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Re: Raw minutes from 22 Jan 2001 UAWG teleconference

From: Charles McCathieNevile <charles@w3.org>
Date: Wed, 24 Jan 2001 01:31:32 -0500 (EST)
To: Al Gilman <asgilman@iamdigex.net>
cc: Ian Jacobs <ij@w3.org>, <w3c-wai-ua@w3.org>
Message-ID: <Pine.LNX.4.30.0101240129040.25945-100000@tux.w3.org>
I don't see the need to modify the existing style sheets. The CSS cascade
mechanism is carefully defined so that it is possible to build a simple
WYSIWYG-type interface to modify a particyular page's presentation, which the
Usser agnet generates as a user style sheet. The User agent could also
remember whether that is a general atyle sheet or one that is to ba
associated with that partiular page/site/whatever (not a requirement, but
good for bonus points).

This is just a smart way to implemenet (technique for) the various
checkpoints that require user control over various style features.

Charles McCN

On Tue, 23 Jan 2001, Al Gilman wrote:

  At 03:41 PM 2001-01-22 -0500, Ian Jacobs wrote:
  >
  >4.Issue 448: Checkpoint 5.7: Is CSS read-only or read/write? [This is
  >  checkpoint 5.9 in the 13 January 2001 draft.]
  >
  >  Source:
  ><http://server.rehab.uiuc.edu/ua-issues/issues-linear-lc2.html#448>http://
  server.rehab.uiuc.edu/ua-issues/issues-linear-lc2.html#448
  >  Refer to proposal from IJ:
  >   
  <http://lists.w3.org/Archives/Public/w3c-wai-ua/2001JanMar/0099.html>http://
  lists.w3.org/Archives/Public/w3c-wai-ua/2001JanMar/0099.html
  >
  >  AG: I'm uncomfortable with the Note (may follow up).
  > 
  >  IJ: I think that user modification of author style sheets doesn't
  >  respect the intended cascade mechanisms.
  >
  >  EH: I think I agree with Ian's argument.
  >
  >  JG: Often, real browsers let you modify the computed value.
  >   
  >  Resolved: No change to the DOM 2 style requirement.
  >

  AG::

  For the user to create a derived-work stylesheet and view the author's content
  through this stylesheet, is, I would think, a "just use" within the general
  architectural division of labor that says "content" is essential to the
  communication of the correct information, and "style" is adjustable without
  changing the information.

  For the user to re-distribute the derived composite (author's content and
  user's edit of author's stylesheet) on any terms other than a duly permitted
  and credited derived work would be an infringement of the author's
  intellectual
  property rights.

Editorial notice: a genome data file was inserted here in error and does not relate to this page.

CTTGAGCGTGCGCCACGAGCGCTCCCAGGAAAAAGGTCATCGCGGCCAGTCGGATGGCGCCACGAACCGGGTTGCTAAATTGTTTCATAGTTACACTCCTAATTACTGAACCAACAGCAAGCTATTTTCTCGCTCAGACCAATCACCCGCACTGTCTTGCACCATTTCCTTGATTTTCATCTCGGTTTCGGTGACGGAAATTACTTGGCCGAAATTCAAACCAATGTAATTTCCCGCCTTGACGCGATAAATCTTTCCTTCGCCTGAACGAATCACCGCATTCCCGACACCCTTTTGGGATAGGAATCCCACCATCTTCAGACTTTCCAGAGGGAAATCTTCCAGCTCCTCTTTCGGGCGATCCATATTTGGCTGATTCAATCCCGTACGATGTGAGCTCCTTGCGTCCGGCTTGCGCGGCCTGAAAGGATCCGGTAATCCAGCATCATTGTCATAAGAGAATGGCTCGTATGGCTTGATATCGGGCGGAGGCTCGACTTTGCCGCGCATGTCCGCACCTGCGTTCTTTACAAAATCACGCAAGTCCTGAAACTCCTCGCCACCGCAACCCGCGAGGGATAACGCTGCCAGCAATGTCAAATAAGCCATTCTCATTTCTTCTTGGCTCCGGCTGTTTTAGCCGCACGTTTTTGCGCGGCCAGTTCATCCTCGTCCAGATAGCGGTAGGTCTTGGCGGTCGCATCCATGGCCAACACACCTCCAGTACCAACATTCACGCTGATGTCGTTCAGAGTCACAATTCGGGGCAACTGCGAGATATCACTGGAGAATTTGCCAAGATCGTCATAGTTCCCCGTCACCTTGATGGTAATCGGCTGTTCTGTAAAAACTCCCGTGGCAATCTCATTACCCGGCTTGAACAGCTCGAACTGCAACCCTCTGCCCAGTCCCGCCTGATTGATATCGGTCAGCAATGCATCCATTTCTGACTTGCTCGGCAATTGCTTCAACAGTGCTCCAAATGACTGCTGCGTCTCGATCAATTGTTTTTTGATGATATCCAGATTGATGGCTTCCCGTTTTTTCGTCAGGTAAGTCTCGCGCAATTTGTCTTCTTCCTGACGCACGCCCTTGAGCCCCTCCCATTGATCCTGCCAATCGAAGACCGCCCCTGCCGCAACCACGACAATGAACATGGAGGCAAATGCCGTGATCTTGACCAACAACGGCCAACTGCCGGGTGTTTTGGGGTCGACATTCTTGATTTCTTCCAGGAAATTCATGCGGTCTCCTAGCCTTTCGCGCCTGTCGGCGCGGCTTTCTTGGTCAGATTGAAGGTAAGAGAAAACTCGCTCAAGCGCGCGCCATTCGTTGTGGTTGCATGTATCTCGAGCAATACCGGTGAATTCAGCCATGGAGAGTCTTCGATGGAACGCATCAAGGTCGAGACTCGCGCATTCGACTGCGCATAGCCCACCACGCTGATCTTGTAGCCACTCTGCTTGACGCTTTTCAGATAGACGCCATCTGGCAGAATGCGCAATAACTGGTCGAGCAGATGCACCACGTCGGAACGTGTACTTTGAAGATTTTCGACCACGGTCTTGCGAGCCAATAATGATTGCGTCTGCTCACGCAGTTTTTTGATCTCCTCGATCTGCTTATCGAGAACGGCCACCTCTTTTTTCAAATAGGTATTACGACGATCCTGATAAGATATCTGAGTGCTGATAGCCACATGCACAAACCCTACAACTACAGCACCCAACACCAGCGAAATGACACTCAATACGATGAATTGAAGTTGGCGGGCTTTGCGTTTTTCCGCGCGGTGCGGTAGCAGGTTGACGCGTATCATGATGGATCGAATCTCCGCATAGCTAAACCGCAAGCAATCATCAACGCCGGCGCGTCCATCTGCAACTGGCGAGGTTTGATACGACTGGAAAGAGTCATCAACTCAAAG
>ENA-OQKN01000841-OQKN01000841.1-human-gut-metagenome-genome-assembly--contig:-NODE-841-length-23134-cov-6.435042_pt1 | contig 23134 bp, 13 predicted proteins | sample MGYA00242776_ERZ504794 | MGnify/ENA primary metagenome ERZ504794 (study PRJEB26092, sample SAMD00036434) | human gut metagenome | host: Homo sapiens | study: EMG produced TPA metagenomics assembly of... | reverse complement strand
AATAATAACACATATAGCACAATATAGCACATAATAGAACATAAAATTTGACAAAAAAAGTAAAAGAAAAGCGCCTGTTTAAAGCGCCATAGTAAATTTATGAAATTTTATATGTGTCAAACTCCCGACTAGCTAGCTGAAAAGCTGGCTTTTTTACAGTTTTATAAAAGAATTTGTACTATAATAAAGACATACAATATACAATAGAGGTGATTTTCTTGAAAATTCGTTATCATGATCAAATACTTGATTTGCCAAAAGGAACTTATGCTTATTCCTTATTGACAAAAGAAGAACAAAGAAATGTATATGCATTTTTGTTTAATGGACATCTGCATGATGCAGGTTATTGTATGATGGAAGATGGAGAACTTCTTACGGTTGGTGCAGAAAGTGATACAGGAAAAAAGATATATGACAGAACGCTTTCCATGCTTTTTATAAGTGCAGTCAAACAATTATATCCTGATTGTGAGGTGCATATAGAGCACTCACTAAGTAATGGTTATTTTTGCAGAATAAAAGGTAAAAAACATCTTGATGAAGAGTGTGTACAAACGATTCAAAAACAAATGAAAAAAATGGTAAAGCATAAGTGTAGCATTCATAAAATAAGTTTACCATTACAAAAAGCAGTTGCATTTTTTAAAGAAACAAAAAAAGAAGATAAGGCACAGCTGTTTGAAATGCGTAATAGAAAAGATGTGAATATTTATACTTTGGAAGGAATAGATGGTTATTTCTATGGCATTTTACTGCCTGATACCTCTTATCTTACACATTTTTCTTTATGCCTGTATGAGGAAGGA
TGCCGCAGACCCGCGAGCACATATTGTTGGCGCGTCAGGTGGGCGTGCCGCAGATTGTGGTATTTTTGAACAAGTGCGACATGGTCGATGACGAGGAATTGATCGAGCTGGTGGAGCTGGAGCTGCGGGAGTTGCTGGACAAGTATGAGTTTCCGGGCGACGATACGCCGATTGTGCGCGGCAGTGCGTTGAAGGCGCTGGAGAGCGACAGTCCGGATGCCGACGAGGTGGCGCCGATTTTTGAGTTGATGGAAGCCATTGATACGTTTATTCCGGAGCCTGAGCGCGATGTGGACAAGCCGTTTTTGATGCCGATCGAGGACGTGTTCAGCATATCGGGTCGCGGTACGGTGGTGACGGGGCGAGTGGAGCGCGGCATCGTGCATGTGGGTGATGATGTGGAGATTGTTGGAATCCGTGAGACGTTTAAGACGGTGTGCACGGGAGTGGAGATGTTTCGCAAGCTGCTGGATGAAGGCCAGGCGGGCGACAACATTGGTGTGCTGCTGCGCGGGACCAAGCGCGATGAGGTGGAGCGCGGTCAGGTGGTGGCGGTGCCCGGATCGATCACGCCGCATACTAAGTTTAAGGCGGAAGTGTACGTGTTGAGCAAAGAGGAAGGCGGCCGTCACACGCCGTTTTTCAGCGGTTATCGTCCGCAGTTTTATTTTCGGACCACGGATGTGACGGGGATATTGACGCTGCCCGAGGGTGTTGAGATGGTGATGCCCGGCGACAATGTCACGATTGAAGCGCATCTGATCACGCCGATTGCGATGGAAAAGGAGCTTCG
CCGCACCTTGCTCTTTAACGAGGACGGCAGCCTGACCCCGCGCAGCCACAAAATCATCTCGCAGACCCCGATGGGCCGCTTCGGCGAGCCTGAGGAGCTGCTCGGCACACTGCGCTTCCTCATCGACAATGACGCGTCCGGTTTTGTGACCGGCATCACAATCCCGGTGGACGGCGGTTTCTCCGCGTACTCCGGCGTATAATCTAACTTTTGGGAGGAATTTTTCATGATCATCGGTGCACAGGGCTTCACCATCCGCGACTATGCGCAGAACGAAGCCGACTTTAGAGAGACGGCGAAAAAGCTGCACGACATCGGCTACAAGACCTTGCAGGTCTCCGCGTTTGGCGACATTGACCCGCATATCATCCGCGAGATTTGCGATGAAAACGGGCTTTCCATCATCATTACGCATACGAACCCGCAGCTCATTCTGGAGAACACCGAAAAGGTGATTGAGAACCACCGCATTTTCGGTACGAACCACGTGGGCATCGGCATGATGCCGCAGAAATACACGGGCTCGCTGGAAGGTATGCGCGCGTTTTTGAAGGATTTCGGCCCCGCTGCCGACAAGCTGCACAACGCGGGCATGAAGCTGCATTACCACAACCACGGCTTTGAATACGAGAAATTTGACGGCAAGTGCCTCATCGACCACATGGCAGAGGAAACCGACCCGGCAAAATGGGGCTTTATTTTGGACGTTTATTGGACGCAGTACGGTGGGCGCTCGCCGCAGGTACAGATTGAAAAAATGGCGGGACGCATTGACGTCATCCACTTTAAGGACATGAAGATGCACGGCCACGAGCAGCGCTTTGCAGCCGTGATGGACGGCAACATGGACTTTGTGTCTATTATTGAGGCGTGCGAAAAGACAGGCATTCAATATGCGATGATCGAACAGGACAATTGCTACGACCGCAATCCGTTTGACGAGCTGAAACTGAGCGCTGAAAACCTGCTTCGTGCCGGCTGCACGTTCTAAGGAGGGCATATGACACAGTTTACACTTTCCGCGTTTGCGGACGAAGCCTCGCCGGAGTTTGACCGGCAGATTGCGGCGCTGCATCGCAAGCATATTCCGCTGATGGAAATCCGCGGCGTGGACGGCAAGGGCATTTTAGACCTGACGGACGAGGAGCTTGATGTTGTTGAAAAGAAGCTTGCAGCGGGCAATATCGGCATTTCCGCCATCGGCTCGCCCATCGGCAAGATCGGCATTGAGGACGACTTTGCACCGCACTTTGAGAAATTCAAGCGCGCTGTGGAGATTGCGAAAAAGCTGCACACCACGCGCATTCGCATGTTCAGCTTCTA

But for the User Agent to allow the user to take the author's stylesheet at
  any
  time and use it as the initial value for creating a user's stylesheet on the
  fly (while viewing the content) has such strong access advantages that the
  UAAG
  should not discourage it.  Many User Agents that are not authoring tools will
  not provide this capability.  But it is a) inappropriate and b) counter to our
  values for the User Agent Guidelines to say anything against it.  The
  limits on
  such activity are intellectual property policy over which the CSS
  Recommendation does not have jurisdiction, and where we would be making a
  mistake to act as though it does.

  Direct manipulation of the style properties of objects in an open Web
  document,
  is markedly superior in usability to offline creation of a stylesheet in a
  formal style language.  The idea that the user can write and install their own
  style sheet is enough to gain a WCAG A rating, but should not be considered to
  get us past that point.  It basically leaves a P2 level barrier in place.  The
  users who can actually do this would amount to a small fraction of those who
  could cope with the direct manipulation version.  For the User Agent to offer
  direct manipulation to fix access problems by giving the user edit control of
  the style layer of the in-DOM document image, starting from the baseline laid
  down by the author, is just a much better interface to what we have all agreed
  the user should be able to do.  Nothing that is trying to advance access
  should
  discourage the implementation of this better interface.

  Clearly the user should not be able to upload their derived stylesheet in a
  way
  that replaces thte author's stylesheet at the server and in distribution of
  the
  author's work.  Normally, the derived stylesheet created when the user edits
  the author's stylesheet would be saved as a new stylesheet.  But this need not
  be addressed by any provisions of the UAAG.

  Making, for your own use, a derived copy of the author's web page with an
  edited stylesheet is the intellectual property rough equivalent of having a
  copy of a published and printed book with handwritten marginal notes and
  yellow
  highlights in it.  Were the User Agent to offer style editing while
  browsing as
  a means to do this, it would be better, not inappropriate, User Agent
  functionality.  Let us not put the W3C in the indefensible and access-hostile
  position of discouraging such better practice.

  Al


-- 
Charles McCathieNevile    http://www.w3.org/People/Charles  phone: +61 409 134 136
W3C Web Accessibility Initiative     http://www.w3.org/WAI    fax: +1 617 258 5999
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Received on Wednesday, 24 January 2001 01:31:33 UTC

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